To add to that, what would you want the main takeaway to be for the audience?
There are some films that are larger than life, that are huge, that are away from reality; they are a fantasy land, which we like (when we) want to get cut off from the world; we feel happy.
I enjoy that world, but then I also enjoy (the) loss of the world that is reality, that is today, that is realistic, that is you and I.
At the same time, it’s an engaging film because, at the end of the day, it’s a film; it’s not a docudrama, and it’s not just facts and information.
It’s a film that is meant to entertain you, that is meant to engage you, so I think it’s one of those rare amalgamations of substance meeting a film. I think that’s the takeaway.
You share such a warm relationship with Pankaj Kapur in the film. What was it like working with him and with the director, Chowdhury?
I’m so glad Tony da convinced Pankaj ji to play my nanu, I don’t have any other face for nanu.
While the character, because they had some lines from Geeta or his life or generally how the arch of the character was written, was always pepping her up, it could be made into something preachy.
But the way he performed it was just like us talking to our grandparent at home. You want to listen to them, they are your friend.
He’s my mother also. He’s feeding me, pepping me up, protecting me; he’s my guardian. He’s that one character that has so many other characters in him, and who better than the legendary Pankaj Kapur to do that?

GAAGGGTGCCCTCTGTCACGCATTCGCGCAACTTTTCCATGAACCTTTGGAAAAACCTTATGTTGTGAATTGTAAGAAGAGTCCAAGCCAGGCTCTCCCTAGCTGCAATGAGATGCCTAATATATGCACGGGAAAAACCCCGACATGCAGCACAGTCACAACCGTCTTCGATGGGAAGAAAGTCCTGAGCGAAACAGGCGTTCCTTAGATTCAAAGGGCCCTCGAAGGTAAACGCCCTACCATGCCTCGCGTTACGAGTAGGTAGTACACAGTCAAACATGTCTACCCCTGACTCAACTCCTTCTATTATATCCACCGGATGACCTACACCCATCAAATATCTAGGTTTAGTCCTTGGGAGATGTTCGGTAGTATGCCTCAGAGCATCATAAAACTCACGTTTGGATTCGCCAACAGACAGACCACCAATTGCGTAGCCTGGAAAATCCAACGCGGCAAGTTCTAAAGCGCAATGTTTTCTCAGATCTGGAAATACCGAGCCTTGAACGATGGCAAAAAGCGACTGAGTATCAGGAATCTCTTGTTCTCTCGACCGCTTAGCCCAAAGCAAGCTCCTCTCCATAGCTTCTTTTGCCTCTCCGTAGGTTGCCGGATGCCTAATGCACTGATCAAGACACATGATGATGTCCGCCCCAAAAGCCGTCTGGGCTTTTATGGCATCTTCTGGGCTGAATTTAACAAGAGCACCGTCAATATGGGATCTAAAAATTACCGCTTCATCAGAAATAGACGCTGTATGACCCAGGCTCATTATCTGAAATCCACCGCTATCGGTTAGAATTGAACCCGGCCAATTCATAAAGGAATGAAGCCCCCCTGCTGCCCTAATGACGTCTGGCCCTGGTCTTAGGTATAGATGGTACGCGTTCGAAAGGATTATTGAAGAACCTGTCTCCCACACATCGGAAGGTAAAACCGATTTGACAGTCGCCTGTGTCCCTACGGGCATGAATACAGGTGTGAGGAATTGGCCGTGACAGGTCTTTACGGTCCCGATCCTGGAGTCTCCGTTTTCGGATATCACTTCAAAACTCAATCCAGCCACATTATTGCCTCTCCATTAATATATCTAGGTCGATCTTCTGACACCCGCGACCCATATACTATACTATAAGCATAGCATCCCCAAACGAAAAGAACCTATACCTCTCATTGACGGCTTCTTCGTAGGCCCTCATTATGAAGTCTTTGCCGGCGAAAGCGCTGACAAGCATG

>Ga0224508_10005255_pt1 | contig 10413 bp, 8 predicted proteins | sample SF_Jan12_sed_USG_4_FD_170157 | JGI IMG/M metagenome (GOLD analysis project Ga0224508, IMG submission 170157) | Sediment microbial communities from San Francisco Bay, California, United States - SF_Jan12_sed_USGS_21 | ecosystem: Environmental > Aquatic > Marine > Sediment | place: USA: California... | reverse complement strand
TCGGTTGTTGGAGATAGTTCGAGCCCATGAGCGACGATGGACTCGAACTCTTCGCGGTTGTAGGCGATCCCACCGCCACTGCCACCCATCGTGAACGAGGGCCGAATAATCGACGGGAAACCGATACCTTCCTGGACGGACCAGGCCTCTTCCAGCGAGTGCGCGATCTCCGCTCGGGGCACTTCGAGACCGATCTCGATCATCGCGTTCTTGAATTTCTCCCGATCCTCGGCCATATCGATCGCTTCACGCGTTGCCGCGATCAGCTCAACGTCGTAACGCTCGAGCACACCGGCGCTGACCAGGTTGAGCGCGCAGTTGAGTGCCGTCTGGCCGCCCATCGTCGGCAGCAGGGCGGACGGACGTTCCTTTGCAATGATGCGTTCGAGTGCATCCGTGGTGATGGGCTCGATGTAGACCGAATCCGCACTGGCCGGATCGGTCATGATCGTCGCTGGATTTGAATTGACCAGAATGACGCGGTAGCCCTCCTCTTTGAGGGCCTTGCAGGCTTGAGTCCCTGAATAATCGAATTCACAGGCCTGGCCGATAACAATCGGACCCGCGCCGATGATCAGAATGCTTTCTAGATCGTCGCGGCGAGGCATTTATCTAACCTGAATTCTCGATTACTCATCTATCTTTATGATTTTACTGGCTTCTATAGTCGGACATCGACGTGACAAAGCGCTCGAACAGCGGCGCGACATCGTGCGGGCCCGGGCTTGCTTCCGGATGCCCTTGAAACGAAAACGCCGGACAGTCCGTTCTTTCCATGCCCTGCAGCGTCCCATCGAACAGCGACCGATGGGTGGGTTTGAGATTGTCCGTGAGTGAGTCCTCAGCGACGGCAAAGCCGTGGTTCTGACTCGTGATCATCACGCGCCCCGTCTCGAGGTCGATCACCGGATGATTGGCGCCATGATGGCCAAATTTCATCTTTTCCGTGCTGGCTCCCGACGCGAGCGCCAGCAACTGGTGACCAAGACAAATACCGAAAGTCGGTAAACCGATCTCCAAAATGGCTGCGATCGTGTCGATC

What a joy (it was) working with him, what an experience working with him!
As an actor, I was constantly on the lookout. I have watched his films, and we all have admired his work and the genius craft that he has, but what goes behind making that craft, I got to experience it in person.
It’s all the details, he does a lot of detailed work. He has everything thought in his mind already about his character, every scene he has choreographed in his mind.
He takes an understanding from the director, and then he goes for it, so (it was a) great, great experience working with Pankaj sir.
Again, Tony da (is a) lovely director to work with, a great director. I think he’s one of the best directors of our country and a great team leader.
Film ban jati hai, but ek acchi film tabhi ban sakti hai agar jo director hai unka intention bilkul correct ho. (A film is made, but a good film is made only when the director’s intentions are completely right.)
You can’t go wrong with a film like Lost. You can’t have anything else in your intention but to make an honest film, as it was for Tony da. He has pegged me so much, and he has pampered me so much.
We’ve also worked really hard in every nook and corner of Kolkata, sometimes ten changes a day, running from the metro to the van, which is parked somewhere else on the road.
But you want to do all those things, you want to do those things because your director has that ability to inspire you.
Your character is Bengali in this film, and you’ve played a Bengali character before in Vicky Donor. What was it like this time, was it hard or was it easier?
See, in Vicky Donor, Ashima is a Bengali, like an out-and-out Bengali. Here, we have come from another town and have settled in Kolkata. She is Vidhi Sahni, but she has lived in Kolkata, she is comfortable with Kolkata, with Bengali as a language.
Whenever there was an opportunity, I spoke Bengali, but they are two very different Bengalis.
I’m glad that ten years back, I started my journey with something so substantial and something so performance oriented. Ten years later, here I am, talking also about a film that I look back to with a lot of respect.
I think I have some connection with Kolkata and Bengalis, for sure.